The @Oncotarget authors show a drug class-effect with MEKi to stimulate NK cells, inhibit inflammatory cytokines and block host-factors for SARS-CoV-2 infection leading also to suppression of SARS-CoV-2-S pseudovirus infection of human cells
Credit: Correspondence to – Wafik S. El-Deiry – [email protected]
The cover for issue 46 of Oncotarget features Figure 6, “Establishment of a SARS-CoV-2 pseudovirus that expresses SPIKE protein variants on the envelope of a lentiviral core, infection of human airway epithelial cells or lung cancer cells, and demonstration of MEKi attenuation of infectivity on primary human cells,” published in “MEK inhibitors reduce cellular expression of ACE2, pERK, pRb while stimulating NK-mediated cytotoxicity and attenuating inflammatory cytokines relevant to SARS-CoV-2 infection” by Zhou, et al. which reported that Natural Killer cells and innate-immune TRAIL suppress transformed and virally-infected cells.
In some human cells, remdesivir increases ACE2-promoter luciferase-reporter expression, ACE2 mRNA and protein, and ACE2 expression is attenuated by MEKi.
In serum-deprived and stimulated cells treated with remdesivir and MEKi we observed correlations between pRB, pERK, and ACE2 expression further supporting the role of proliferative state and MAPK pathway in ACE2 regulation.
Pseudotyped SARS-CoV-2 virus with a lentiviral core and SARS-CoV-2 D614 or G614 SPIKE protein on its envelope infected human bronchial epithelial cells, small airway epithelial cells, or lung cancer cells and MEKi suppressed infectivity of the pseudovirus.
The Oncotarget authors show a drug class-effect with MEKi to stimulate NK cells, inhibit inflammatory cytokines and block host-factors for SARS-CoV-2 infection leading also to suppression of SARS-CoV-2-S pseudovirus infection of human cells.
The Oncotarget authors show a drug class-effect with MEKi to stimulate NK cells, inhibit inflammatory cytokines and block host-factors for SARS-CoV-2 infection leading also to suppression of SARS-CoV-2-S pseudovirus infection of human cells
Dr. Wafik S. El-Deiry from The Brown University said, “Coronavirus 2 (SARS-CoV-2) infection progresses to a rapidly lethal adult respiratory distress syndrome (ARDS) associated with high mortality especially among the elderly or those with multiple comorbid conditions.“
It is clear that while the host systemic inflammatory response makes patients critically ill, the host innate immune system including natural killer cells is involved in fighting and eliminating virally-infected cells.
Over the last 25 years the authors have studied this innate immune system pathway that the immune system uses to eliminate transformed and cancer cells as well as virally-infected cells.
Thus, their goal was to better understand and modulate the host immune response to increase the innate immune system early in SARS-CoV-2 infection while reducing the severe inflammation that occurs late in the disease course.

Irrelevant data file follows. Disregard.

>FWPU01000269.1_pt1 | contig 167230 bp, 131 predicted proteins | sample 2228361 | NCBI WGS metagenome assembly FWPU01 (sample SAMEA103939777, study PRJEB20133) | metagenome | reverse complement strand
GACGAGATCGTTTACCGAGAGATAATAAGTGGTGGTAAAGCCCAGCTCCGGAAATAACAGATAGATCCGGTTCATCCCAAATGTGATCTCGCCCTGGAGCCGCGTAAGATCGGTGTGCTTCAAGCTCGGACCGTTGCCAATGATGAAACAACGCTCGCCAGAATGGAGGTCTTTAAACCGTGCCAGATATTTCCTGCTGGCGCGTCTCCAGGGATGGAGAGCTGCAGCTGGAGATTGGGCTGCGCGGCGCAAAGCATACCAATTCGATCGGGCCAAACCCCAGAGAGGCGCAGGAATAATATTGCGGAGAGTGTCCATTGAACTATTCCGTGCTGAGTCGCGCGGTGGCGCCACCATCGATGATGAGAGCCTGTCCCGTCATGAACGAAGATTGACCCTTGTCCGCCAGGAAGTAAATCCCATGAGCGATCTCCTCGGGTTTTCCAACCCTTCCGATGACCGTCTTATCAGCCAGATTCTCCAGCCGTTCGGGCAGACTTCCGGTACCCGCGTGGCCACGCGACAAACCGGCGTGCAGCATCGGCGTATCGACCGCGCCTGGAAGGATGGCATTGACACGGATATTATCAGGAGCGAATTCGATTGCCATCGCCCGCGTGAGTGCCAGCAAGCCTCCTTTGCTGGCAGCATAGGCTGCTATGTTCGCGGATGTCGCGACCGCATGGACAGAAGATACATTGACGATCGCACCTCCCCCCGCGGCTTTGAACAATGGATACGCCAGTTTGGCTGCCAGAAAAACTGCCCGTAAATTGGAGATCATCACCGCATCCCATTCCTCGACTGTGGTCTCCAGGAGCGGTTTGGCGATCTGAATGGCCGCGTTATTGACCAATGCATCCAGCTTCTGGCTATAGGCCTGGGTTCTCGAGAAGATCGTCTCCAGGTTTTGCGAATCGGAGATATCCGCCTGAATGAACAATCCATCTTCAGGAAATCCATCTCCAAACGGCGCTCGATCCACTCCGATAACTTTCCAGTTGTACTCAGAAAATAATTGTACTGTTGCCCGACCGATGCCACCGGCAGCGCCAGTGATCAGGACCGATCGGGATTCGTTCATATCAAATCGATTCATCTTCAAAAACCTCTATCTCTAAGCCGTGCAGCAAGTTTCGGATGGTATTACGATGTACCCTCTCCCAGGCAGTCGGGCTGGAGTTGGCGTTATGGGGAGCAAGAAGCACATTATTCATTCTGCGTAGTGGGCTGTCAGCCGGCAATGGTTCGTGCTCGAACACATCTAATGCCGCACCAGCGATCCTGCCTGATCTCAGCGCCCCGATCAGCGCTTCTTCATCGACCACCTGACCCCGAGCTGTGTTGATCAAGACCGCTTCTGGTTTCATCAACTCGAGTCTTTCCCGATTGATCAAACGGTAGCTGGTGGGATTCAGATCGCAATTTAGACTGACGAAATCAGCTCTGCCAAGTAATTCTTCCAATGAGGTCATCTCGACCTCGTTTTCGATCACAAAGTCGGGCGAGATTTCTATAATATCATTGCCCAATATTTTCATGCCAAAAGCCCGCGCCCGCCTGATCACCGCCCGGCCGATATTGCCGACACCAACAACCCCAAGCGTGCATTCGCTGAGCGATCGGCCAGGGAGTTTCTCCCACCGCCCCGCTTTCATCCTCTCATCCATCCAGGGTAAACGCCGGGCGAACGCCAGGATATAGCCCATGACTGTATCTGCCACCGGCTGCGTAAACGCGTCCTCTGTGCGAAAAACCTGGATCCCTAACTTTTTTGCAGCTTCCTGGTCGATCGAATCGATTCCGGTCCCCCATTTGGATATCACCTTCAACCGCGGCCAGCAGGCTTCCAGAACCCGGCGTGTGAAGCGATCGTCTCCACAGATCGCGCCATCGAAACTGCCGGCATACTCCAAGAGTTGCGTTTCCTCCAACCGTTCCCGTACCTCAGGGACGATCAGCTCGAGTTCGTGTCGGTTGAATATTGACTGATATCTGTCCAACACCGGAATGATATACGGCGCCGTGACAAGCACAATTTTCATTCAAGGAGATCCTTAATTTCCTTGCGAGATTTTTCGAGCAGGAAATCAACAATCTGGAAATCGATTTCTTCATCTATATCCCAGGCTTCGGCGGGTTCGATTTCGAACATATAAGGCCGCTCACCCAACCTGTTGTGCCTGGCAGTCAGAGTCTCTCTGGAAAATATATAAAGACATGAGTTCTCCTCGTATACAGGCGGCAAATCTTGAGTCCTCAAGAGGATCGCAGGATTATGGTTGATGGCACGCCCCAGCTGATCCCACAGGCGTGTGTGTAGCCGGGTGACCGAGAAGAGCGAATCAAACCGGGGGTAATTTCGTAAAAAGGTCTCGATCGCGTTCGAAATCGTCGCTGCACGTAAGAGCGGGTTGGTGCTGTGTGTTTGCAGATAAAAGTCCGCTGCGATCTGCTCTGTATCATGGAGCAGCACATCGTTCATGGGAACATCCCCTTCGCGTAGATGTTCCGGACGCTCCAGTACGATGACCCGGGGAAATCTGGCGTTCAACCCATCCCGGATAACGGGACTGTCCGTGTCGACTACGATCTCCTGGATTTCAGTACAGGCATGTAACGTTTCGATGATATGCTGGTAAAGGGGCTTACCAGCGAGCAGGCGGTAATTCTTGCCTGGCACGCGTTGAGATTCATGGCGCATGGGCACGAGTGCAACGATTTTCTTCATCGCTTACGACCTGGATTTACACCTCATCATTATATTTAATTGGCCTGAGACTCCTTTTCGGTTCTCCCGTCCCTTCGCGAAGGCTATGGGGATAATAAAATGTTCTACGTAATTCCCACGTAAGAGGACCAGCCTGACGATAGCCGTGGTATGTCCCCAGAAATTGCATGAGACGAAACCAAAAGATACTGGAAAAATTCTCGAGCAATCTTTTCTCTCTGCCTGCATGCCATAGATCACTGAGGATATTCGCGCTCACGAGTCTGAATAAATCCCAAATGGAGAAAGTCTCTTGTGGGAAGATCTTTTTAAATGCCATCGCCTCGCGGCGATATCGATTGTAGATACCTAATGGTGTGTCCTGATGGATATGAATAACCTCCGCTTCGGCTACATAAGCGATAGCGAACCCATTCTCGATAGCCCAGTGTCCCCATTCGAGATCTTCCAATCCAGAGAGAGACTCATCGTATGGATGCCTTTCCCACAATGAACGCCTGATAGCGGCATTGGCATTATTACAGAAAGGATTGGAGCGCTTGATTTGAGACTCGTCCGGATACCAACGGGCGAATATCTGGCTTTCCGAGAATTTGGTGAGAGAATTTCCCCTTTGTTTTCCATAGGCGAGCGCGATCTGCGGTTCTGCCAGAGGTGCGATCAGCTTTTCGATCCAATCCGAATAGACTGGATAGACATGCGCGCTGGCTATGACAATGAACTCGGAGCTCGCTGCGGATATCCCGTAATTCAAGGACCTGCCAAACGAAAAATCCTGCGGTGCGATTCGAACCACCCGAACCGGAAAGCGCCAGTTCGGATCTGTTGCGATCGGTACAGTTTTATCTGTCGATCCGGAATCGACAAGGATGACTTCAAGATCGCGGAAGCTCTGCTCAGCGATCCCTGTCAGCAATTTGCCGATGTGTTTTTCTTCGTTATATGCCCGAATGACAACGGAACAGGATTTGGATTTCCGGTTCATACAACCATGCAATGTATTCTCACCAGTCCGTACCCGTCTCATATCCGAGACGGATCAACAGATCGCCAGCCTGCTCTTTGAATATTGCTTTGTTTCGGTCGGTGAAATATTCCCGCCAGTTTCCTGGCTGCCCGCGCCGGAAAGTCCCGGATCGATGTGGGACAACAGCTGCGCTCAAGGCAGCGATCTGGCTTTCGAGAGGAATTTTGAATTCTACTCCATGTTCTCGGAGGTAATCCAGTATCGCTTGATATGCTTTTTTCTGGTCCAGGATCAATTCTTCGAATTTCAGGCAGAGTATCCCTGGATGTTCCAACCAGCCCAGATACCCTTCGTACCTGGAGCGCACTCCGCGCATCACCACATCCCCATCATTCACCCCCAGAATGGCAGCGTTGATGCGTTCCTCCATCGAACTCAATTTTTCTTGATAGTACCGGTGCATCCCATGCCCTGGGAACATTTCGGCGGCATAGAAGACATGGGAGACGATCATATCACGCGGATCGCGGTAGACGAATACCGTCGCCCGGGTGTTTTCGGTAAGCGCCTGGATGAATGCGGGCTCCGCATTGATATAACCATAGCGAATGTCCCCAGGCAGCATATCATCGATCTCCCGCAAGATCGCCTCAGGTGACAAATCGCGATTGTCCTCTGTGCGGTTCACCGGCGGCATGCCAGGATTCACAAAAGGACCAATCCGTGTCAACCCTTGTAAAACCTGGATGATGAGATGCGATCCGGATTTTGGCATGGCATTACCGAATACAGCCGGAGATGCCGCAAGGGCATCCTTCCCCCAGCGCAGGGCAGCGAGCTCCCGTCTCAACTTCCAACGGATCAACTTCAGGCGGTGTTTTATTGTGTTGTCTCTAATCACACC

Since remdesivir has been shown to reduce hospitalization and may reduce mortality in patients with severe COVID-19 infection, they hypothesized that suppression of viral entry into cells through inhibition of ACE2 and TMPRSS2 would reduce the spread of SARS-CoV-2 infection in a given COVID-19- patient and this would allow the innate immune system and antivirals such as remdesivir to more effectively suppress early infection.
Their results suggest that MEK inhibitors, as a class, suppress host SARS-CoV-2 infectivity factors such as ACE2 and TMPRSS2, and that alone or in combination with remdesivir, there is innate immune system activity along with suppression of inflammatory cytokines and stimulation of Natural Killer cell activity.
The El-Deiry Research Team concluded in their Oncotarget Priority Research Paper that Based on the data in this manuscript it may be reasonable to consider further preclinical experiments as well as clinical translation of the MEKi results.
Some of the open questions include a more detailed understanding of how the MAPK pathway activates ACE2, more direct evidence for effects of MEKi on actual SARS-CoV-2 infectivity of human cells, and more evidence for their effects on COVID-19 infection spread in preclinical models.
In the clinic, it may be reasonable to test MEKi such as VS-6766 or trametinib in COVID-19 infected but less severely ill patients to test the idea that MEKi could keep the infection from getting worse while allowing the body?s NK cells and innate immune mechanisms to more effectively attack virally infected cells prior to severe infection.
Consideration could be given to evaluation of MEKi ?/ antiviral agents such as remdesivir given results suggesting potentially favorable drug interactions that may allow suppression of infectivity, suppression of inflammatory cytokines, stimulation of NK cell activity, and lack of suppression of TRAIL-mediated cytotoxicity.
These effects may help antiviral agents achieve more potent disease suppression to attenuate or block COVID-19 infection that may be of use as a therapeutic approach in patients with early or less severe COVID-19 disease.
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Correspondence to – Wafik S. El-Deiry – [email protected]
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RYAN JAMES JESSUP
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